How to stop spam – overview

Nobody wants to deal with spam, and as such I see more and more ineffective spam blocking techniques, especially on web sites, that end up being more of an inconvenience to the user than anything else.

So, I thought a guide on how to effectively block spam (I receive almost none now) while keeping your applications usable was in order.

Let’s dive right in (we’re trying to cut down on useless stuff to read, after all).

There are 3 steps to preventing spam:
1) Define “spam”
2) Define the criteria that identify spam according to your definition.
3) Implement a system to enforce that criteria.

1) Define “spam”

The biggest problem most poorly implemented spam systems have is that they haven’t clearly defined what they consider “spam” to be. Sure, you can rattle off catch phrases like “UCE”, but unsolicited email that’s selling you stuff isn’t really an effective definition, since it doesn’t include random book clippings and it does include an ad offering you a 90% discount on your favorite software from a new computer store that opened near you last week.

The true definition of “spam” will vary based on your application. We’ll look at some examples below, but the fundamental point is: you need to spend some time thinking about what spam actually is in your particular situation.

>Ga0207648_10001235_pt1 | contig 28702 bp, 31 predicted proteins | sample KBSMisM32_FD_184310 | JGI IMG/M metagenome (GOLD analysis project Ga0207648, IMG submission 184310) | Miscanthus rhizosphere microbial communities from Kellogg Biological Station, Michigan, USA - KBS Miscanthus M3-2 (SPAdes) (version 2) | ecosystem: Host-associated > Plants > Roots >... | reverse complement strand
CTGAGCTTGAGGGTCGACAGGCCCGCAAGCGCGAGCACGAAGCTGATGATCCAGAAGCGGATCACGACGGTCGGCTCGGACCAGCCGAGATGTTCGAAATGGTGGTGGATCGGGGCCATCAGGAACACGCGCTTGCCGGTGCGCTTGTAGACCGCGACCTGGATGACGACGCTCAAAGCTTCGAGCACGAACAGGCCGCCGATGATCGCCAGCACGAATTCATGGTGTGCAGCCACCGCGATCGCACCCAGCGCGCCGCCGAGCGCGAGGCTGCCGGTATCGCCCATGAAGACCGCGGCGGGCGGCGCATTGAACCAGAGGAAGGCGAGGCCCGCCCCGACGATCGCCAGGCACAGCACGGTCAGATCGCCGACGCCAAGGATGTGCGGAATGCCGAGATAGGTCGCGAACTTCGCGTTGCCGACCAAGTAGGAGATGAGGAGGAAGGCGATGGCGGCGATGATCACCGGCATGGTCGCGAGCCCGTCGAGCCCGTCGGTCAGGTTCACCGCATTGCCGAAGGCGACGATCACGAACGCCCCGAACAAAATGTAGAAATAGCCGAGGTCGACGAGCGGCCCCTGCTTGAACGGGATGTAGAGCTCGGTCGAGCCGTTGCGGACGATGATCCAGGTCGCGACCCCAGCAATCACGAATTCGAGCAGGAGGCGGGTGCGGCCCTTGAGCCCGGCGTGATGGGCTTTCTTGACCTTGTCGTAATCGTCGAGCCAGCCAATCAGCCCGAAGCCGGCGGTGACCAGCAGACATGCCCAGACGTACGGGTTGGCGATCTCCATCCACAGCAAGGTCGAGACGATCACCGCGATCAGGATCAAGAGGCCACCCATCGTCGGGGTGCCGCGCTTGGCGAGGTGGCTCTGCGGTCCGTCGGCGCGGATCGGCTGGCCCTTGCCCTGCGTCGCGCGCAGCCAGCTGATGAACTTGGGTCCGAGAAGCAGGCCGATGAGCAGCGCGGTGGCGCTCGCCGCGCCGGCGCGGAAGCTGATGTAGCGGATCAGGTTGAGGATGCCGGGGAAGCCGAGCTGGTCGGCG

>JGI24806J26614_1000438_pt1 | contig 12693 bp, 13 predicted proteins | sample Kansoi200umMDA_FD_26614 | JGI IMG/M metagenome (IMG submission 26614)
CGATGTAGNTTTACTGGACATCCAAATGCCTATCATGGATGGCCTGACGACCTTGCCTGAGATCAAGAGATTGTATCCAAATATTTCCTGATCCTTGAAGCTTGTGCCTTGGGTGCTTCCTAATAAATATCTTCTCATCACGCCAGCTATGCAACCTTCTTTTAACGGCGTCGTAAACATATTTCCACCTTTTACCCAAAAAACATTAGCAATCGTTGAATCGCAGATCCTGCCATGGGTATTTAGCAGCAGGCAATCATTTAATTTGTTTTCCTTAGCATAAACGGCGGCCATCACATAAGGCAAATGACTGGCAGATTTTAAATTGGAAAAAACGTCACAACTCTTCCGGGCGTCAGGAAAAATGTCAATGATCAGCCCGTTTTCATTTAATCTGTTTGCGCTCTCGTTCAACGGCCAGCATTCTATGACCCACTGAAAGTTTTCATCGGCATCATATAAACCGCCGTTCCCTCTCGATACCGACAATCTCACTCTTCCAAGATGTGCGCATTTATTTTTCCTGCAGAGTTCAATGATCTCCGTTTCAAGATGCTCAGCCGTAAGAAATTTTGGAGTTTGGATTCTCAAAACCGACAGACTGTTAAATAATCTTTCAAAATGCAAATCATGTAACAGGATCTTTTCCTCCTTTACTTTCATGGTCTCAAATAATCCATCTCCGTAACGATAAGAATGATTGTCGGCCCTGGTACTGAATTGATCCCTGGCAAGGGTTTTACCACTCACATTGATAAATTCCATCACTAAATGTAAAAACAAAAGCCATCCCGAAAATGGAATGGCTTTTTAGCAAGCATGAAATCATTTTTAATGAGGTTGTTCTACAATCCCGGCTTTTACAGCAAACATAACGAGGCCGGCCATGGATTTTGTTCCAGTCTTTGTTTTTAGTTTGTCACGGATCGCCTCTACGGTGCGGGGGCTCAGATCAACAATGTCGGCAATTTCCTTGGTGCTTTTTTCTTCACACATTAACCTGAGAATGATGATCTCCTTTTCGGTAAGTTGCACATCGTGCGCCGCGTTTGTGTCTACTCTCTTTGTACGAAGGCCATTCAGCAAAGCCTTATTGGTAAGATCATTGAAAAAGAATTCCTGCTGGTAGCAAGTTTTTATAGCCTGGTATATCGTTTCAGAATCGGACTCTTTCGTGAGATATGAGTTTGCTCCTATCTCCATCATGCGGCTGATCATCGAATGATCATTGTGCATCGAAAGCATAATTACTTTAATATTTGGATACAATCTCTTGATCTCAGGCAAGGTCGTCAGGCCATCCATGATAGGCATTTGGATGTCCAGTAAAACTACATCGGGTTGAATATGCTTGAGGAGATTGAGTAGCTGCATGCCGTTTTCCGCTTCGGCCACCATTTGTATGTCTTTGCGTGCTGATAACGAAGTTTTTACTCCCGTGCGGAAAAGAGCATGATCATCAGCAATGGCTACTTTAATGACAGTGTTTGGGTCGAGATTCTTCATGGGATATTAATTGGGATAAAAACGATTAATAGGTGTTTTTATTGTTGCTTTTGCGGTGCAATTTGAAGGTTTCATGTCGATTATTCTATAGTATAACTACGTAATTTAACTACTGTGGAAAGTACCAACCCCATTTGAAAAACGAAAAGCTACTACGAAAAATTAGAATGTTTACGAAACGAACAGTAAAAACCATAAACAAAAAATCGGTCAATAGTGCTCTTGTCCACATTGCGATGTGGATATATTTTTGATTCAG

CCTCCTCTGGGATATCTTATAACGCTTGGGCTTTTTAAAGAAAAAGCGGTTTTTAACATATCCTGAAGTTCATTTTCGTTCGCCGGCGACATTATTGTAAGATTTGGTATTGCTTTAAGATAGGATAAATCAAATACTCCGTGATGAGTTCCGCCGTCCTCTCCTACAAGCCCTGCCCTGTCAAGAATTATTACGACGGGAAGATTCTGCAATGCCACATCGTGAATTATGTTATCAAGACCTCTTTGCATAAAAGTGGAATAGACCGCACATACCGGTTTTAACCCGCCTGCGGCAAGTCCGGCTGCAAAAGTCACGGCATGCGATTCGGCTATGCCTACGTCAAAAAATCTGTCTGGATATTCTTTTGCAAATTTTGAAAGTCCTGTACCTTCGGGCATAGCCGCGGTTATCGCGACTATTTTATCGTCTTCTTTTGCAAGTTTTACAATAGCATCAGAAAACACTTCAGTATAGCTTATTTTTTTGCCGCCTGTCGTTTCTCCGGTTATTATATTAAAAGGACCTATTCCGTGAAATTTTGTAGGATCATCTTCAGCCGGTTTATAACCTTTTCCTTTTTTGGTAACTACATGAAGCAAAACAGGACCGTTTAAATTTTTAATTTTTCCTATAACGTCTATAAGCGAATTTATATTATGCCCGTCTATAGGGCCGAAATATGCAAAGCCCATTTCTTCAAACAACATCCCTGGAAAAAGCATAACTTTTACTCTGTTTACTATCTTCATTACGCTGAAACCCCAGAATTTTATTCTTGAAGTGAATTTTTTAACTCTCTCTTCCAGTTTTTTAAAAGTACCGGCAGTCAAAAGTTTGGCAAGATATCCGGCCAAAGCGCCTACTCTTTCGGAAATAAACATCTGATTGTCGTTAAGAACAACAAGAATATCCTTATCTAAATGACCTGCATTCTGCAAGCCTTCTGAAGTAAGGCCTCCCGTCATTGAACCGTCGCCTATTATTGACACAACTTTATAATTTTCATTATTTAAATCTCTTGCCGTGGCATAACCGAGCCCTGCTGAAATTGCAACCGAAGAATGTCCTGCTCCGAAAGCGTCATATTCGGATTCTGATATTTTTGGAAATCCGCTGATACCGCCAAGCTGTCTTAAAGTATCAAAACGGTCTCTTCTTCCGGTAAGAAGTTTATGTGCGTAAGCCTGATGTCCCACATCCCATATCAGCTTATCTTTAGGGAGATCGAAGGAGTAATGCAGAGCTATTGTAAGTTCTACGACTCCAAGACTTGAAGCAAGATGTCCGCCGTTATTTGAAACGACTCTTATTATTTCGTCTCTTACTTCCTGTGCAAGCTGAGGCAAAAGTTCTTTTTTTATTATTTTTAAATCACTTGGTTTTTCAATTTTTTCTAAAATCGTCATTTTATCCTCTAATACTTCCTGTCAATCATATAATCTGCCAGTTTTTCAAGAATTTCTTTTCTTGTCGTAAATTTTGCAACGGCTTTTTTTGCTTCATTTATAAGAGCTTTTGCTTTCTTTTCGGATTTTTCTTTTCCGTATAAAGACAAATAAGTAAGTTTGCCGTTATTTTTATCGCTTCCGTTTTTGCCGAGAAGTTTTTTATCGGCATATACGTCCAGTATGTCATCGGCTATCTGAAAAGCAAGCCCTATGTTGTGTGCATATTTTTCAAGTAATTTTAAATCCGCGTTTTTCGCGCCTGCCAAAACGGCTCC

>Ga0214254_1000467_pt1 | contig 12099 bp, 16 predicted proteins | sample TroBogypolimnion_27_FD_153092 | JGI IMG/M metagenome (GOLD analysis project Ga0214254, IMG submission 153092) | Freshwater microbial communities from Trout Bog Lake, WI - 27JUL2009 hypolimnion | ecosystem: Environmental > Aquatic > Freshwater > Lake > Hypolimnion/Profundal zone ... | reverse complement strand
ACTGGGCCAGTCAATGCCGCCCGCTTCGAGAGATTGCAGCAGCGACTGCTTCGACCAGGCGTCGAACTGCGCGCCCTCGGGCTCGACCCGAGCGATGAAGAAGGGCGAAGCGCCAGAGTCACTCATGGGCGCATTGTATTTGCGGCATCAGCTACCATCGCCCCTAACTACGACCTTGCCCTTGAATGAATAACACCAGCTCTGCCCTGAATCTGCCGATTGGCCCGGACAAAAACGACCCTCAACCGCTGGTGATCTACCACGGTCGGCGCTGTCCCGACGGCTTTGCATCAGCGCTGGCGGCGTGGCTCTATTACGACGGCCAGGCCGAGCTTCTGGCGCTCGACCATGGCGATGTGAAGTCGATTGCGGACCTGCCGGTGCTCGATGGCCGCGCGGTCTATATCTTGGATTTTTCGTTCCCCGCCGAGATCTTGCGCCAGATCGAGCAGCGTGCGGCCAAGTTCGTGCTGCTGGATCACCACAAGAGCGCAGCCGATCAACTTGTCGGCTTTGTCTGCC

2) Define the criteria that identify spam according to your definition

In order to filter out the spam, you need to have specific criteria to identify what stays and what goes. Think of this as a manual process first (if you’re reading an email, what defines what you delete versus what you keep? If you’re setting up a web app, what users would you delete versus keep?)

3) Implement a system to enforce that criteria

This is probably an automated system, but could even include manual filtering if appropriate (not that I can think of such a situation off hand). You’ve already done this somewhere, such as turning on your email client’s junk mail filter. But without having done steps 1 and 2, you may be filtering ineffectively, inconveniencing yourself or your users needlessly, and possibly missing spam and deleting “ham”.

So where you’re filtering spam in any form, analyze it through all 3 steps, and see how it changes your spam handling.

Putting it into practice

Theory is nice, practical application is better, so let’s look at a few examples:

Email

I’ll start here since it’s obviously the biggest, and original, problem area for spam.

What defines a “spam” email message?Before you start trying to answer, consider the scope of the definition. To you, messages about “enlarging your pen1s” and “v1agra” (or even “Viagra”) may be spam, but to the older guy with the subscription from an actual Canadian pharmacy, or to the snl comedian writing a “top 10 spammers” sketch, they’re not.

So, how do we block what we can’t define? We don’t. We figure out who needs to define it and we automate that definition.